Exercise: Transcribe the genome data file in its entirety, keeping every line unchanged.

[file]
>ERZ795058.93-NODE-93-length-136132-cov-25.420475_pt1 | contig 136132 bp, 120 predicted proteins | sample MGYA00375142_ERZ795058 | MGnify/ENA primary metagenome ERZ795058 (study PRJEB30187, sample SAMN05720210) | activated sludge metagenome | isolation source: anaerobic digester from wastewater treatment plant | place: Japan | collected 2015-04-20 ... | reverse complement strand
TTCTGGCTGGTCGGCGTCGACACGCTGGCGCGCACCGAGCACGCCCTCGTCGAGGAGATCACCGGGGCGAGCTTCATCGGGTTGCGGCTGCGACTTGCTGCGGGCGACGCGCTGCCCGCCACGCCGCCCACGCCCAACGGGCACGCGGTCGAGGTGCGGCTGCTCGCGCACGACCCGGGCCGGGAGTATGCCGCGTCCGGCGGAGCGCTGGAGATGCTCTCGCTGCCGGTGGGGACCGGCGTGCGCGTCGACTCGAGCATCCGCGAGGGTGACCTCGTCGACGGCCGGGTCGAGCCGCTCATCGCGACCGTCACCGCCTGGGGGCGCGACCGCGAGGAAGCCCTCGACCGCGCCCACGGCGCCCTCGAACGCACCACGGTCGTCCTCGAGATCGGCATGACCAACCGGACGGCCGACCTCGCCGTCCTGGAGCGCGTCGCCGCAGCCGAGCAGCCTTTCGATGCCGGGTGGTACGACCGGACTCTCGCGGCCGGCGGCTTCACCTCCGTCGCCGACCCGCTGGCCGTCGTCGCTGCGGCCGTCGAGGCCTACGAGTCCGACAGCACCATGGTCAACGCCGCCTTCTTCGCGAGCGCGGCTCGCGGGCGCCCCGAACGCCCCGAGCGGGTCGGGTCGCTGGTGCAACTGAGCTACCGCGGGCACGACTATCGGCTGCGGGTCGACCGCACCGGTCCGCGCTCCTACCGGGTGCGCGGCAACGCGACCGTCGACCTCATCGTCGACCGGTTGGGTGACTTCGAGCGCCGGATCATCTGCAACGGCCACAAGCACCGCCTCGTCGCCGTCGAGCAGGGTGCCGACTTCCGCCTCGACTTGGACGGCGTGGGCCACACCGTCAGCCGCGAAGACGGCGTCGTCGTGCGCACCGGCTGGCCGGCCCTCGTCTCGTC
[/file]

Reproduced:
>ERZ795058.93-NODE-93-length-136132-cov-25.420475_pt1 | contig 136132 bp, 120 predicted proteins | sample MGYA00375142_ERZ795058 | MGnify/ENA primary metagenome ERZ795058 (study PRJEB30187, sample SAMN05720210) | activated sludge metagenome | isolation source: anaerobic digester from wastewater treatment plant | place: Japan | collected 2015-04-20 ... | reverse complement strand
TTCTGGCTGGTCGGCGTCGACACGCTGGCGCGCACCGAGCACGCCCTCGTCGAGGAGATCACCGGGGCGAGCTTCATCGGGTTGCGGCTGCGACTTGCTGCGGGCGACGCGCTGCCCGCCACGCCGCCCACGCCCAACGGGCACGCGGTCGAGGTGCGGCTGCTCGCGCACGACCCGGGCCGGGAGTATGCCGCGTCCGGCGGAGCGCTGGAGATGCTCTCGCTGCCGGTGGGGACCGGCGTGCGCGTCGACTCGAGCATCCGCGAGGGTGACCTCGTCGACGGCCGGGTCGAGCCGCTCATCGCGACCGTCACCGCCTGGGGGCGCGACCGCGAGGAAGCCCTCGACCGCGCCCACGGCGCCCTCGAACGCACCACGGTCGTCCTCGAGATCGGCATGACCAACCGGACGGCCGACCTCGCCGTCCTGGAGCGCGTCGCCGCAGCCGAGCAGCCTTTCGATGCCGGGTGGTACGACCGGACTCTCGCGGCCGGCGGCTTCACCTCCGTCGCCGACCCGCTGGCCGTCGTCGCTGCGGCCGTCGAGGCCTACGAGTCCGACAGCACCATGGTCAACGCCGCCTTCTTCGCGAGCGCGGCTCGCGGGCGCCCCGAACGCCCCGAGCGGGTCGGGTCGCTGGTGCAACTGAGCTACCGCGGGCACGACTATCGGCTGCGGGTCGACCGCACCGGTCCGCGCTCCTACCGGGTGCGCGGCAACGCGACCGTCGACCTCATCGTCGACCGGTTGGGTGACTTCGAGCGCCGGATCATCTGCAACGGCCACAAGCACCGCCTCGTCGCCGTCGAGCAGGGTGCCGACTTCCGCCTCGACTTGGACGGCGTGGGCCACACCGTCAGCCGCGAAGACGGCGTCGTCGTGCGCACCGGCTGGCCGGCCCTCGTCTCGTC